Dissenting Report from the Australian Labor Party

Dissenting Report from the Australian Labor Party

1.1        Labor Senators do not support the Health Insurance Amendment (Safety Net) Bill 2015 (Bill) being passed in its current form.

1.2        The evidence from witnesses opposing the Bill has been consistent and has only served to raise additional concerns from those already identified by Labor since its introduction.

1.3        Despite announcing the proposed changes in May 2014 and concerns being raised since then, the Government has made no attempt to address the adverse impacts that will inevitably be realised if this Bill were to be passed in its current form.

1.4        Writing for The Conversation on 15 May 2014, Dr Anne-marie Boxall identified a number of the problems with the proposed changes, none of which have been addressed in the following months.[1]

1.5        The fundamental premise of this Bill is to achieve savings of some $267 million. This is especially obvious in light of the Government's decision to pursue these changes irrespective of any recommendations coming from the Medicare Benefits Schedule Review Taskforce or Primary Health Care Advisory Group: an issue raised consistently throughout the inquiry.

1.6        In its submission, the Consumers Health Forum of Australia raised this point specifically:

...this legislation is premature given that the Government is in the middle of reviews of the Medicare Benefits Schedule and looking at alternate ways of funding primary health care through the Primary Health Care Advisory Group process. Both reviews are likely to make recommendations on fee for service and possibly schedule fees and these could have significant implications for the safety nets.[2]

1.7        Labor Senators are not opposed to considered changes to the Medicare safety nets that aim to simplifying existing arrangements that also make them more accessible to those who need them. Such a focus will not be successful if its principal driver is cost savings.

1.8        Labor Senators are especially concerned by the likely impact on patients needing ongoing access to psychiatrists, cancer patients and those accessing assisted reproductive technology services, and the Government's lack of attention on addressing these impacts.

The case for change

1.9        Labor Senators acknowledge that the safety net thresholds are being lowered for all patients however at the same time restrictions will be placed on what out‑of‑pocket costs can accumulate towards the thresholds and caps will be placed on the benefits payable once patients reach the safety net.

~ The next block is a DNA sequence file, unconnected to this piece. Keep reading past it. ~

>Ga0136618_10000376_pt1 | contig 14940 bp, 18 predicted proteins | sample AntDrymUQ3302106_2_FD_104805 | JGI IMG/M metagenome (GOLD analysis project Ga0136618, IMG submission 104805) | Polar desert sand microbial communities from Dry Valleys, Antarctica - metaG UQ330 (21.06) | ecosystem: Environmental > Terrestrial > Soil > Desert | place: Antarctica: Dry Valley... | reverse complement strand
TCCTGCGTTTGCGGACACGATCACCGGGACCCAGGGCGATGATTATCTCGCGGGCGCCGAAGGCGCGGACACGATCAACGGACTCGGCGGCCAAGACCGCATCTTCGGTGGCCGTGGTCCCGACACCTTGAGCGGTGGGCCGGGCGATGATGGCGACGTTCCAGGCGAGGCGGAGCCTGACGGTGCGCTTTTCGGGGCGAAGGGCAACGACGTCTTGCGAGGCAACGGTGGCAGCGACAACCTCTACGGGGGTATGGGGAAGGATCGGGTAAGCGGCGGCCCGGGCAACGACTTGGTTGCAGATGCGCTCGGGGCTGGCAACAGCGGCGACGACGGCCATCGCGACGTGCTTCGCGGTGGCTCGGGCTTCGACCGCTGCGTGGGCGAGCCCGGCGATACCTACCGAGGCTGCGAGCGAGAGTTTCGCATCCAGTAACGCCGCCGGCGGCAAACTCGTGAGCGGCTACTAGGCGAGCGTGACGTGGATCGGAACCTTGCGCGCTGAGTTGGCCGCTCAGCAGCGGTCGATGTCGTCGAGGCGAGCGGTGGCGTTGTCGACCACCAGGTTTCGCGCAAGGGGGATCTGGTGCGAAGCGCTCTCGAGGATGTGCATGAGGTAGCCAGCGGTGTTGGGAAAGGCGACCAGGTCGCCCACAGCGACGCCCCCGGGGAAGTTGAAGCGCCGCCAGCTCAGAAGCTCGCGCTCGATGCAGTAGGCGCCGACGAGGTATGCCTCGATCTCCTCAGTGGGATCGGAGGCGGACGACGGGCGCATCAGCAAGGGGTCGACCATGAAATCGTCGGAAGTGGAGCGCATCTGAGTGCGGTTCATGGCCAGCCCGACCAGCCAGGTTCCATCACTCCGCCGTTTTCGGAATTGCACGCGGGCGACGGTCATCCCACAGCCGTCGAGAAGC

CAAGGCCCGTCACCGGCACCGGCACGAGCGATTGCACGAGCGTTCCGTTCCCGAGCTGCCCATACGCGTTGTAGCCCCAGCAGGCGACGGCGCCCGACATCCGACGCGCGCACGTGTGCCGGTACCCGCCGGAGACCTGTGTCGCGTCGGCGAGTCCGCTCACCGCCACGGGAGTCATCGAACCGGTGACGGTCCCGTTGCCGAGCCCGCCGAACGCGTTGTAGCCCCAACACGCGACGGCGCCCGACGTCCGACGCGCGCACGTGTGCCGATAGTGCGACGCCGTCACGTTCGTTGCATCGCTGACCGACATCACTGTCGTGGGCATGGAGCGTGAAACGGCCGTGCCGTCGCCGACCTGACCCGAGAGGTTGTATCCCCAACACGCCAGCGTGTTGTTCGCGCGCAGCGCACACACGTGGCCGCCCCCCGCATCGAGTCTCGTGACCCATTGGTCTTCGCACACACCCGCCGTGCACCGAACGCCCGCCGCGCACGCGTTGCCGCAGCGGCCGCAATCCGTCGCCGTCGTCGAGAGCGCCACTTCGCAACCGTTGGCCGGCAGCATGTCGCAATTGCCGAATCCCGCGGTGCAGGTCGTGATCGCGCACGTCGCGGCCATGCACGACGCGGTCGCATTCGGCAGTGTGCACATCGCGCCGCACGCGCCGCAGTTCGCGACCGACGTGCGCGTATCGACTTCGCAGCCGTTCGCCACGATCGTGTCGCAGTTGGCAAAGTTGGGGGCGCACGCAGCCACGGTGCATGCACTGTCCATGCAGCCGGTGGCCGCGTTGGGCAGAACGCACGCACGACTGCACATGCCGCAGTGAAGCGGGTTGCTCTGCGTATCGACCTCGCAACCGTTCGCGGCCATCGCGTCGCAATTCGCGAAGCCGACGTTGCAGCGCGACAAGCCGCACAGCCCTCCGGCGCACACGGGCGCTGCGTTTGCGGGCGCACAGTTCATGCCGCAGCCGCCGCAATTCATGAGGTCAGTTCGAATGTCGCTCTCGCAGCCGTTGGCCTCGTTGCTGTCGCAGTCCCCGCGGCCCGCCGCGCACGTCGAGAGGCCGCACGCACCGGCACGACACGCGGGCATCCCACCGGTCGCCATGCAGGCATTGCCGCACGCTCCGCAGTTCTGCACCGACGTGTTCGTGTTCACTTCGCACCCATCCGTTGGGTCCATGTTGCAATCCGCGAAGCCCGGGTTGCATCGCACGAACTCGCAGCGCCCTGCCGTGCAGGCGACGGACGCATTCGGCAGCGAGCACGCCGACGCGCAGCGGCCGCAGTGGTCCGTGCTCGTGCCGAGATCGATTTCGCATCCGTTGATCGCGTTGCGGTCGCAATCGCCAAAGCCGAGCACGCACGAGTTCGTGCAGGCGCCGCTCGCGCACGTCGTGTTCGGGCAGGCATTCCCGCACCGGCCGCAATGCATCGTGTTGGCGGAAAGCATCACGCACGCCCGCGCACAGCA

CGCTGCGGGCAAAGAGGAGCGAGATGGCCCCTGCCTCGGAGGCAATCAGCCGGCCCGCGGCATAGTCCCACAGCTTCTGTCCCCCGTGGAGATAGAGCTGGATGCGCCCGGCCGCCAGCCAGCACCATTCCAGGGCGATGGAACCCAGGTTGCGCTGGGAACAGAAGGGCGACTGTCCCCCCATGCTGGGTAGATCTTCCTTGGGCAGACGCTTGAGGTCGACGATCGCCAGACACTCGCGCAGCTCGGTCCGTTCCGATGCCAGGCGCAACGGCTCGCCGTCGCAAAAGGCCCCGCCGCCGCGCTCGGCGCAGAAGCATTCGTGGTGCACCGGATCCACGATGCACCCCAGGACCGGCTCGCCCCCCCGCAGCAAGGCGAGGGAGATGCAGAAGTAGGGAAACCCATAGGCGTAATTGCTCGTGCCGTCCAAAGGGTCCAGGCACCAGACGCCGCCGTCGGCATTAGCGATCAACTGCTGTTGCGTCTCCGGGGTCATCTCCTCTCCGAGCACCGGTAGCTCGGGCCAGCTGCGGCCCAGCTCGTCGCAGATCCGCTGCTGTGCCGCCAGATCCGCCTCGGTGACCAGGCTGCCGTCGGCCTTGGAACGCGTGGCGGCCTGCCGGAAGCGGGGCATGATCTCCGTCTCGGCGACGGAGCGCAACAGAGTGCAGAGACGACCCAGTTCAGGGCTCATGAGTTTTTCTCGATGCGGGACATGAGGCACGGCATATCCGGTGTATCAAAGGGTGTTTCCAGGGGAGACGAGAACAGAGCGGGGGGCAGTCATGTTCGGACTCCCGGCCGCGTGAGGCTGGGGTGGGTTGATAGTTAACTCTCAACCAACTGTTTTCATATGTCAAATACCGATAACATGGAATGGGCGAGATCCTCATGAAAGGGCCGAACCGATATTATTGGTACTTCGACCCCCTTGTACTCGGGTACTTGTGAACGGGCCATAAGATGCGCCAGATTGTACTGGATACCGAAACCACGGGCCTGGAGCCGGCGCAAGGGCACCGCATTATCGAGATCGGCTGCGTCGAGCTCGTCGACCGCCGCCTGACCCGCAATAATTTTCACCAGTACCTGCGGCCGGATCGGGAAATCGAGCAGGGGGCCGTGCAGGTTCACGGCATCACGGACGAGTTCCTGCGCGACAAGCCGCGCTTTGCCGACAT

1.10      When changes were made to the Extended Medicare Safety Net in 2009, they were supported by an independent review conducted by the Centre for Health Economics Research and Evaluation at the University of Technology, Sydney.  No such independent review exists to support these changes, nor has the Department of Health (Department) provided the data to support the changes proposed in the Bill.

1.11      In its submission, the Australian Medical Association put the position that:

No information has been provided that demonstrates how the safety nets currently support patients who need to access private medical care outside of hospital, where the providers' fees are commensurate with meeting the costs of providing the service.

Without transparency of this data, patients are being asked to accept that they won't be worse off as a result of this Bill, and medical practices will be left to explain to their patients why their out‑of­‑pocket costs have increased.[3] 

1.12      Similarly, the Royal Australian College of General Practitioners (RACGP) stated it has:

...significant concerns that the proposed changes will leave all patients with greater out-of-pocket costs. Although the safety net thresholds have been lowered, it will be harder for patients to reach the threshold because less of their out-of-pocket expenses will count toward it. Once patients reach the threshold, less of their out-of-pocket cost is covered.[4]

The RACGP went on to express further doubt that provider behaviour would actually change if this Bill were to be passed, failing to meet the stated policy objective of addressing fee inflation.

The impact on patients needing ongoing access to psychiatrists

1.13      Dr Michael Daubney, representing the President and Chief Executive Officer of the Royal Australian and New Zealand College of Psychiatrists (RANZCP), told the inquiry the College is:

...very concerned about the impact that the proposed new Medicare Safety Net will have on vulnerable people with mental illness who require long‑term intensive psychotherapy. The RANZCP has raised these concerns continually since the policy was first introduced as part of the 2014-15 budget measure. Despite these representations, the RANZCP is disappointed that there appears to be no real attempt to address these [concerns]...

People with mental illness remain a particularly disadvantaged group in our community. They suffer lower life expectancy, poorer employment and education outcomes and frequently experience discrimination in a wide range of areas. It is our belief that the bill, as it is proposed, will unintentionally discriminate against those most in need of intensive psychotherapy and therefore exacerbate the poor mental health of a small but important group of Australians.[5]

1.14      Evidence provided by Dr Shirley Prager and Dr Gil Anaf, the President and Vice President of the National Association of Practising Psychiatrists respectively, expressed concern about the impact on families where multiple members need psychiatric treatment and where this treatment may be provided by different psychiatrists, including those patients with histories of abuse and sexual disorder;  patients needing long-term intensive psychiatric treatment; patients who need hospital in the home and who need to be seen daily; patients with multiple illness, for example: and patients who have both psychiatric disorder and who also suffer from cancer.